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Kuwait celebrates its 51st National Day

business Updated: Feb 23, 2012 22:19 IST
Hindustan Times
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Traditionally India and Kuwait enjoy friendly relationship. The trade and cultural exchange between the two nations have stood the test of time and has prospered. On the occasion of 51st National Day of Kuwait we throw some light on Kuwait’s growth and how this country has evolved as a key trading partner across the world, especially India...

Kuwait is celebrating its 51st anniversary of its National Day on February 25 and 21st anniversary of its Liberation Day on February 26 this year. Although Kuwait gained full sovereignty and independence from the British Protectorate on June 19, 1961 but it celebrates its National Day on February 25 every year to commemorate the accession of H.H. Shaikh Abdullah Al-Salem Al-Sabah as he is considered the architect of modern Kuwait. Under his expert guidance and astute statesmanship, the State of Kuwait adopted a constitution in 1962 which was ratified in 1963. It established a democratic system with a National Assembly holding legislative authority and the Amir and his Council of Ministers maintaining executive powers.

The Kuwaiti constitution guarantees a broad range of freedoms and rights, including freedom of conscience and religion, personal liberty, the sanctity of private property, equality before law, and the right to legal process and above all, the complete freedom of press.

Kuwait had voted on 14 occasions since its independence in 1961. The National Assembly that includes 50 directly elected members represents the legislative power. The cabinet is appointed by HH the Amir which represents the executive power and is answerable to parliament.

There are 400,296 eligible voters among Kuwait’s 1.17 million native populations. The voting age is 21 and servicemen in police and army are barred from voting. More than 50% of Kuwait's population is under 20 years of age.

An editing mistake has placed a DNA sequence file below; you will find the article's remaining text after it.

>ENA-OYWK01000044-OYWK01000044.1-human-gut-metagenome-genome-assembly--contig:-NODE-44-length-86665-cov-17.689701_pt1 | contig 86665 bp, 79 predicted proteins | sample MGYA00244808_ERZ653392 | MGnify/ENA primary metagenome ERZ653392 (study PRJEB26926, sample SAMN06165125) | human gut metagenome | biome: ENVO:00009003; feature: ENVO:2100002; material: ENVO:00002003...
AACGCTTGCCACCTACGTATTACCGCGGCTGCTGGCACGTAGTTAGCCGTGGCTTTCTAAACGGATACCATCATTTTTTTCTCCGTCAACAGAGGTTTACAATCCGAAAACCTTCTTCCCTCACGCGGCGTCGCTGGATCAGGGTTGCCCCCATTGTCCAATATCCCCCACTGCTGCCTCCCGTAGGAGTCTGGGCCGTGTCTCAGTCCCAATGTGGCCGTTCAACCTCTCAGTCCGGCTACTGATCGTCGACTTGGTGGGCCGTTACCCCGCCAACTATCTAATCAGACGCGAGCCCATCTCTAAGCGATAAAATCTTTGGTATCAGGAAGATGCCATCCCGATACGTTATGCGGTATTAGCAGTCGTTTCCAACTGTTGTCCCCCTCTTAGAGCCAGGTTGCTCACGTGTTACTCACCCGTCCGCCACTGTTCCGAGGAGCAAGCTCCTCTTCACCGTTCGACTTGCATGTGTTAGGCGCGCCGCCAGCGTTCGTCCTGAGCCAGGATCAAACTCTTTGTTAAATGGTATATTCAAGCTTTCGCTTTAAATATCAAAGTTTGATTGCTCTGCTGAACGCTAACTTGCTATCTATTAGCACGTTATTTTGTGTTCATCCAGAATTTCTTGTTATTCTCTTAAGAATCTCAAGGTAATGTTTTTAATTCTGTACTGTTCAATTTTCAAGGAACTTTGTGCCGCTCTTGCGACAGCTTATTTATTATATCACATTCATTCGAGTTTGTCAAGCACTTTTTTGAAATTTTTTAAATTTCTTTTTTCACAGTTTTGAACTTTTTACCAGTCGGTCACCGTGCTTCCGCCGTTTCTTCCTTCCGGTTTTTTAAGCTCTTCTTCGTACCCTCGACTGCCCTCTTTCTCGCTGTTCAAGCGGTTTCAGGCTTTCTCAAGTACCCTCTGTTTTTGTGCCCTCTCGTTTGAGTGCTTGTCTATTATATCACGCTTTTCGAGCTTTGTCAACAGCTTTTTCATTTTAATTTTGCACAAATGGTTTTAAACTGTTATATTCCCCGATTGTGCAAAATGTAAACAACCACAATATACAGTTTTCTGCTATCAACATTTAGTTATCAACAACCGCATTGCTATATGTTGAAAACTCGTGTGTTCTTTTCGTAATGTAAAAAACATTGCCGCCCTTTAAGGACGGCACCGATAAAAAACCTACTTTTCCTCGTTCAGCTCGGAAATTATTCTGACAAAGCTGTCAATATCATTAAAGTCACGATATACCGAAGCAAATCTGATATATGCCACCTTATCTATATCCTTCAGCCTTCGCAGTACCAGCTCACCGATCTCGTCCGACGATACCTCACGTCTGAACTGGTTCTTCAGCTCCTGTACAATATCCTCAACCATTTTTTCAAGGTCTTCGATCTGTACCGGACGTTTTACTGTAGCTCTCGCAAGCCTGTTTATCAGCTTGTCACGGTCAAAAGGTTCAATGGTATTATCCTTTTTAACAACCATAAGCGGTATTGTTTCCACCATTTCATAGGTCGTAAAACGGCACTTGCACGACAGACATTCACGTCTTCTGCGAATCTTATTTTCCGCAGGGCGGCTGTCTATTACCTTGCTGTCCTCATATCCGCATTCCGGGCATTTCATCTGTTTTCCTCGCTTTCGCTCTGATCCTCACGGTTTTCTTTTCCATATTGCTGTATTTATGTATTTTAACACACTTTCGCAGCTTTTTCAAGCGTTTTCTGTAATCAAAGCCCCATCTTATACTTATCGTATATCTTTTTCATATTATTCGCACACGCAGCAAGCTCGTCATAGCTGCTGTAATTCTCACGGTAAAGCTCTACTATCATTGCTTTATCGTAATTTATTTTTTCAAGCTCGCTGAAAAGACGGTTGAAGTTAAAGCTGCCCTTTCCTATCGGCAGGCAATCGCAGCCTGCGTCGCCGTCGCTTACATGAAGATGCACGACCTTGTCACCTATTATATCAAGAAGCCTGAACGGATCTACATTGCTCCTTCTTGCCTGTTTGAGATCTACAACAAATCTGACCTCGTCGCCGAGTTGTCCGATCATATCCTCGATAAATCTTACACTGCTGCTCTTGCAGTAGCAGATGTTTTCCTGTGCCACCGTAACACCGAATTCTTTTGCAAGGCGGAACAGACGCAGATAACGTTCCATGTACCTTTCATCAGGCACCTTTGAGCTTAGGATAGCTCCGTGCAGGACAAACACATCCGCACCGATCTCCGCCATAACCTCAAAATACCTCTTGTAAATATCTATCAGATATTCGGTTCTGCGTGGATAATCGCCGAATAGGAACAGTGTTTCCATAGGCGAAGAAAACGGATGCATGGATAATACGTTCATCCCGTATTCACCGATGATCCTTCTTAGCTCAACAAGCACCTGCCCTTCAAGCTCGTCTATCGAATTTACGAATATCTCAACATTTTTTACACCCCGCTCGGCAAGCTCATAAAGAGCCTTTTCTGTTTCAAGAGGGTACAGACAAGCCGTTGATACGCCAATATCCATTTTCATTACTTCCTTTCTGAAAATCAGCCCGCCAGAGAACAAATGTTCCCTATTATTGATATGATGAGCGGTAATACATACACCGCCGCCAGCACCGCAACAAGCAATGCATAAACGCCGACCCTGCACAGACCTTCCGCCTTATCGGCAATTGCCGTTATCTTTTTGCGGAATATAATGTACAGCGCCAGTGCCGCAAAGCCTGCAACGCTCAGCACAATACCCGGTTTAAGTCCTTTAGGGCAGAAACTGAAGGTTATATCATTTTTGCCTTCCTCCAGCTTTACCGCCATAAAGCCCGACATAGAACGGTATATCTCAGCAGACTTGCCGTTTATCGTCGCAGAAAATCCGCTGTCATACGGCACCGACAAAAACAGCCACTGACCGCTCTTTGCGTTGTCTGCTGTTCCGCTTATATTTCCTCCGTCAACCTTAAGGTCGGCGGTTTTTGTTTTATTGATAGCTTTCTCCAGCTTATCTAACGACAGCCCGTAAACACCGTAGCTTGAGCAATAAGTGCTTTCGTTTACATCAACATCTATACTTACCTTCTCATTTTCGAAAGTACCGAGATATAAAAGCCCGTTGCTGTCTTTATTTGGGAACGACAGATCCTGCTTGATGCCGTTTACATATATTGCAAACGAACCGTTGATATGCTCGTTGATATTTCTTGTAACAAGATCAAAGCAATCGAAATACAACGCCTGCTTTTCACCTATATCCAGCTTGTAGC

After a long history of constant struggle the Kuwaiti parliament approved the granting of political rights to women in 2005. Women didn't have the chance to be elected but in 2009 the history of Kuwaiti parliament took a new turn when four women with a Ph.D degree from US, won the election. Women voters make up 54% of the electorate in recent election, but only 23 women candidates were in the fray among 286 candidates running for the 50 seat legislative assembly.

Kuwait went for parliamentary election on February 2, this year. The results were announced next day on Friday the February 3, 2012 and thus commenced the formation of the 14th National Assembly. The first, third and the fifth constituencies registered the highest ratio of change i.e. 60%.

The newly elected National Assembly includes 13 doctorates, seven master degree holders, 22 bachelor degree holders and eight candidates with lower degrees. There were 300 volunteers who were deployed at 105 polling stations to monitor the election process. In a press conference held at the Kuwaiti Transparency Society, Chairman of the Arab NGO Network for Development hailed the elections as real success and there was a noticeable cooperation and coordination between ministries of justice and interior and all members of election commission.

The observers also applauded the Ministry of Information for giving all candidates equal time to canvass to voters through official media and provided all the logistics for the media to do its job in covering the whole electoral process. The observers noted that Kuwaiti police did not interfere in the election process and there were no reports about any attempt to influence the voters by police officers in polling booths. They extolled the good and professional organisation of the elections despite the high turnout.

The Kuwaiti election campaign focused on calls for true economic reforms and fighting corruption besides a large number of issues like housing, development plan, increasing salaries and finding jobs for Kuwaitis expected to enter the job market in the coming years.


Even though the results of the Kuwaiti election clearly indicates a strong desire to youth-led reforms in terms of economic development and transparent government, it has been expressed within the methods stipulated by the Constitution and used in daily practice in Kuwait.